Suddenly I noticed quite a large lizard basking in the sun. I asked Esme not to move. The lizard moved into the shadows, but when I kept standing still, it slowly moved back to his spot, a large stone in the middle of the path, continuing his sun bath. In the mean time, Esme was admiring a huge blue butterfly, which I missed.

Lizard on the path, basking in the sun
Lizard on the path, basking in the sun

I was able to take another picture before the lizard moved off the path, to the left. There was a huge flat boulder so Esme and I decided to have a break, while we watched the lizard moving between the dead leaves behind us. The blue butterfly didn't reappear however.

Ants migrating
Ants migrating

After the short rest we continued our walk. I noticed a long trail of ants. Probably migrating, since I saw several carrying larva with them. I tried to take a picture, but the ants moved too fast for the camera, making the ants appear as blurry shapes.

The path stopped going down zigzag, but moved more towards the opposite wall of the canyon, and more slowly down. Suddenly the path had big pieces of wood on it, one part blocking the path. We walked further, and I noticed a part of a tree trunk to the left. I was curious, so I moved it, not really expecting anything, and then we both saw it: a big dark scorpion with big claws...

Habitat of Diplocentrus sp.
Habitat of Diplocentrus sp.

Esme helped me to capture the animal, she put a large plastic cup over it, but somehow it was able to move from underneath it. I carefully let the animal walk on my hands, and transferred it to the plastic cup. It looked like an adult Diplocentrus sp., but since I know only a few scorpion species I am not very sure about it, although this one had the subaculear tubercle (SAT), a small spine which looks like a mini-stinger, next to the real thing.

Habitat of Diplocentrus sp., log back into place
Habitat of Diplocentrus sp., log back into place

I moved the log back into place, and decided to walk back and look under another piece of a tree trunk in the middle of the path, in the same direction of the path.

Habitat of Diplocentrus sp.
Habitat of Diplocentrus sp.

This one was heavy, and after a few attempts I managed to move the big log. And Esme spotted it first, another scorpion. A little smaller, but probably an adult. And belonging to the same species. Esme tried to capture it, but again it was easier to move my hand carefully underneath the scorpion and lift it. This one was a bit more aggressive, turning his big claws towards the movements near to it. Underneath the same piece of wood was also a big beetle larva (grub).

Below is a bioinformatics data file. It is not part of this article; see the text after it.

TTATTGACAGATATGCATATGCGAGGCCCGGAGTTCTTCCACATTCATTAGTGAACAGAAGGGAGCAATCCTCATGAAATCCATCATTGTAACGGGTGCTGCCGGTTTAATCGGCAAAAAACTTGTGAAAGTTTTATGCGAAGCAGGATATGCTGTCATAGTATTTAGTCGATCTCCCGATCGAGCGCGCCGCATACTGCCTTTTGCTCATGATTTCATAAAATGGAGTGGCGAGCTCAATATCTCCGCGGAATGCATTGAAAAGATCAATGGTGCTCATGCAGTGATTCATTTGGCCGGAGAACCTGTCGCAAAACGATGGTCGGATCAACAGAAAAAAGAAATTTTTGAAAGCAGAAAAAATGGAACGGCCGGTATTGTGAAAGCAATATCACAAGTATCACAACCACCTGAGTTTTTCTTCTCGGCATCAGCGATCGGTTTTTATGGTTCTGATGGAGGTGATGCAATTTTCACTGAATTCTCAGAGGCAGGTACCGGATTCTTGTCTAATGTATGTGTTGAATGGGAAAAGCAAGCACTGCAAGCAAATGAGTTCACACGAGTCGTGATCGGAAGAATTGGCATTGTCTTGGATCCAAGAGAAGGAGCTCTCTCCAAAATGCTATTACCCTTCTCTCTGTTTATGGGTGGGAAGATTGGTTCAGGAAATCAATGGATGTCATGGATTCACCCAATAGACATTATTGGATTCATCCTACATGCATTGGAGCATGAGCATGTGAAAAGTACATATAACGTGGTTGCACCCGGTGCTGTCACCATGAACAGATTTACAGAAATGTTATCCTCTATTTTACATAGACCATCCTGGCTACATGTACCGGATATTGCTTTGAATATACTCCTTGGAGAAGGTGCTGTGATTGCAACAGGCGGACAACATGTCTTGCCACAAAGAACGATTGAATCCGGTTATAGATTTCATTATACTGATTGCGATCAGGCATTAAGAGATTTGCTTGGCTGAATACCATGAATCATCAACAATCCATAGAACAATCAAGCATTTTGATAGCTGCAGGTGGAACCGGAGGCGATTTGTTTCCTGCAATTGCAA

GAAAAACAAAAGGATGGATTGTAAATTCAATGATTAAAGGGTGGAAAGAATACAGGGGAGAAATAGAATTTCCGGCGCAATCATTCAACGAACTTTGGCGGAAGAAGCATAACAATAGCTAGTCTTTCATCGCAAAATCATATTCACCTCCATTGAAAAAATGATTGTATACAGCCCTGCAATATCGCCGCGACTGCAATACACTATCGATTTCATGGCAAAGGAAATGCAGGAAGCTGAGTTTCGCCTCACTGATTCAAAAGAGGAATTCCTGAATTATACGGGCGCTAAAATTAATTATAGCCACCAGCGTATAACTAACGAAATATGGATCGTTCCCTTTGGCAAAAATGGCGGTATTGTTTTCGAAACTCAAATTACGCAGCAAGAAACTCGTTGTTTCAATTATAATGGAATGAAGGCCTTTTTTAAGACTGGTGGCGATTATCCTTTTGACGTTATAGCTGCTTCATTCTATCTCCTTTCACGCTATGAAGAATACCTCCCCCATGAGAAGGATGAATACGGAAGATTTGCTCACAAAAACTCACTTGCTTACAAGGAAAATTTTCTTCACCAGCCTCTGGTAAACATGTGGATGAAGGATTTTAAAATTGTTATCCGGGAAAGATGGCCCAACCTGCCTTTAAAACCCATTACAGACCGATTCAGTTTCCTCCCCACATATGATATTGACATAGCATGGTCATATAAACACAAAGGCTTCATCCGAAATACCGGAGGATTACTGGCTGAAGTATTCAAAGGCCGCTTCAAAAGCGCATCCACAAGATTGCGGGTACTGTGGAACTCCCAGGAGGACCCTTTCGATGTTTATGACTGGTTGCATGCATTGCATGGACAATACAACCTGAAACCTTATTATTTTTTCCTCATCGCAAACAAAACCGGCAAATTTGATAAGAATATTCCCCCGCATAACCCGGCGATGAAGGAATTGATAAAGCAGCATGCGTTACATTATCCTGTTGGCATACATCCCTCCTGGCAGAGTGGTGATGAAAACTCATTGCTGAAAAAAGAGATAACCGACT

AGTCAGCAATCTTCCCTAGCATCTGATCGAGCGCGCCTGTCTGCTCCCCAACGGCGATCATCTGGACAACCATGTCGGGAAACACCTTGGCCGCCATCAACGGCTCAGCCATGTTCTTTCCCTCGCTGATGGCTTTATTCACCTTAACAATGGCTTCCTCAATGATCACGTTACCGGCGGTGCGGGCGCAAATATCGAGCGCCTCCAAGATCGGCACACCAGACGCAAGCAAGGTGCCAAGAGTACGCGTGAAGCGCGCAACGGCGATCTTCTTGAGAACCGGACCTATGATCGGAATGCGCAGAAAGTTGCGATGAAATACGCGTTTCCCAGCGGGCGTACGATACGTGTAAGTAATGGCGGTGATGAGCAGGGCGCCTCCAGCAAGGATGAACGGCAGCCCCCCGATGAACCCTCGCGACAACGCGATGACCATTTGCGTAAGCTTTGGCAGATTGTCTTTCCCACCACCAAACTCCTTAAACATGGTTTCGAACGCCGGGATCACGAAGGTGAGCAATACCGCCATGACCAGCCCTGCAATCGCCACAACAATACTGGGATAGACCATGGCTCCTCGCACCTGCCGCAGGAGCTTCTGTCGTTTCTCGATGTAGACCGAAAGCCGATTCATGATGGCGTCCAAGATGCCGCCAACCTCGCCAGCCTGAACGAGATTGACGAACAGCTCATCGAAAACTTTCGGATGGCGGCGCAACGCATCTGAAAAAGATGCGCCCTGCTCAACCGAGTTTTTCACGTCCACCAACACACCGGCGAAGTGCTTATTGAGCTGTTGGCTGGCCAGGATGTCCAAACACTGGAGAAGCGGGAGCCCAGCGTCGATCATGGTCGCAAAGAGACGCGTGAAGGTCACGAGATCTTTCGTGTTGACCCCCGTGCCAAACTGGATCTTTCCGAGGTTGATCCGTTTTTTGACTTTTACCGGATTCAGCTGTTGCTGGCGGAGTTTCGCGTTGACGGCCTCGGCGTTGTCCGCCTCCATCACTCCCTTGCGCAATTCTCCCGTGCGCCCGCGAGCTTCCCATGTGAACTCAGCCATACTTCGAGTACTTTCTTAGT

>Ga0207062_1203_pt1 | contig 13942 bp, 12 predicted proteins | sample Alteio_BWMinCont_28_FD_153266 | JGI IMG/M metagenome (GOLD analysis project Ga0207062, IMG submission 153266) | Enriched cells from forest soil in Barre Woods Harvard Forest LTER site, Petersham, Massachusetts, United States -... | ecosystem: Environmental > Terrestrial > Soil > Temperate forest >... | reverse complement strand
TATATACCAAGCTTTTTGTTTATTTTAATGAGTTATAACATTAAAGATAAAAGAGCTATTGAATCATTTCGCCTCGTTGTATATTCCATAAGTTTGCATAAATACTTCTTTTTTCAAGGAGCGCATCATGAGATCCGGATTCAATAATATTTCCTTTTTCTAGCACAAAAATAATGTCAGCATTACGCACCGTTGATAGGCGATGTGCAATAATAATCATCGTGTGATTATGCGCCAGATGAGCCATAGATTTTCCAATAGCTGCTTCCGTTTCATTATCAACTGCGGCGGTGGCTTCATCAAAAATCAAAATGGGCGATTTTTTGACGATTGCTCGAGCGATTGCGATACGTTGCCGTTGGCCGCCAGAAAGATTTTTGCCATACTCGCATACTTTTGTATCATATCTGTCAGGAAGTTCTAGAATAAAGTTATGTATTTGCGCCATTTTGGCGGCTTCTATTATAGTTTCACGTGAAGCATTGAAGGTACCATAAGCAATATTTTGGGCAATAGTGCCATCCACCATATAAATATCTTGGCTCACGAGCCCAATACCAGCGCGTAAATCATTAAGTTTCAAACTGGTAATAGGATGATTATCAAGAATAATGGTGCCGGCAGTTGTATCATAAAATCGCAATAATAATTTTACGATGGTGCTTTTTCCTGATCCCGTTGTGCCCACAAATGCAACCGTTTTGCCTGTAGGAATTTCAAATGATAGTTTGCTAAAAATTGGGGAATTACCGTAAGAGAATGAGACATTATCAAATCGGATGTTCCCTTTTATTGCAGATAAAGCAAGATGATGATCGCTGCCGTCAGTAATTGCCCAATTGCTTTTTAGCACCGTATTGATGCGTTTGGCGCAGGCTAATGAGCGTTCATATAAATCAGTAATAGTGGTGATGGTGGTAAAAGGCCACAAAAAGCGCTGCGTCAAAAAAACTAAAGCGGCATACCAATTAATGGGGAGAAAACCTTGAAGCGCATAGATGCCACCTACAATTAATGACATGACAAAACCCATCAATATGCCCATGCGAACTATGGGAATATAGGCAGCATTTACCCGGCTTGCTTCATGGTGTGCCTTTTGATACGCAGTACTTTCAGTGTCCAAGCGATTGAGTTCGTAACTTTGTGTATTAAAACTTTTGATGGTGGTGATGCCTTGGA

More logs near and on the path
More logs near and on the path

Out of curiosity, since two captured scorpions is enough, I checked under several more pieces of wood. I found another grub, this one was about the size of my thumb, big and fat. I wonder how the beetle looks that it finally will turn into.

I left the path, and looked under some pieces of stone. Esme remarked that the piece of rock nearby looked very straight, and it looked like it had a big groove cut into it, by humans. I referred to it as the Mayan temple, and told Esme how cool it would be if we actually one day would find something like that.

Flowers of the banana plant
Flowers of the banana plant

Anyway, we went back to the path, only to notice that it quite suddenly ended. After looking down a bit, we decided that it was possible to go down, like we did earlier. Only this slope was more steep, and it looked also a longer way to get down.

We managed to get down, and found another path, which we started to follow. I took note of the surroundings, because I wanted to go the same way back. We came up a banana plant with flowers, and I took pictures.

Close up of the banana flowers, notice the ants
Close up of the banana flowers, notice the ants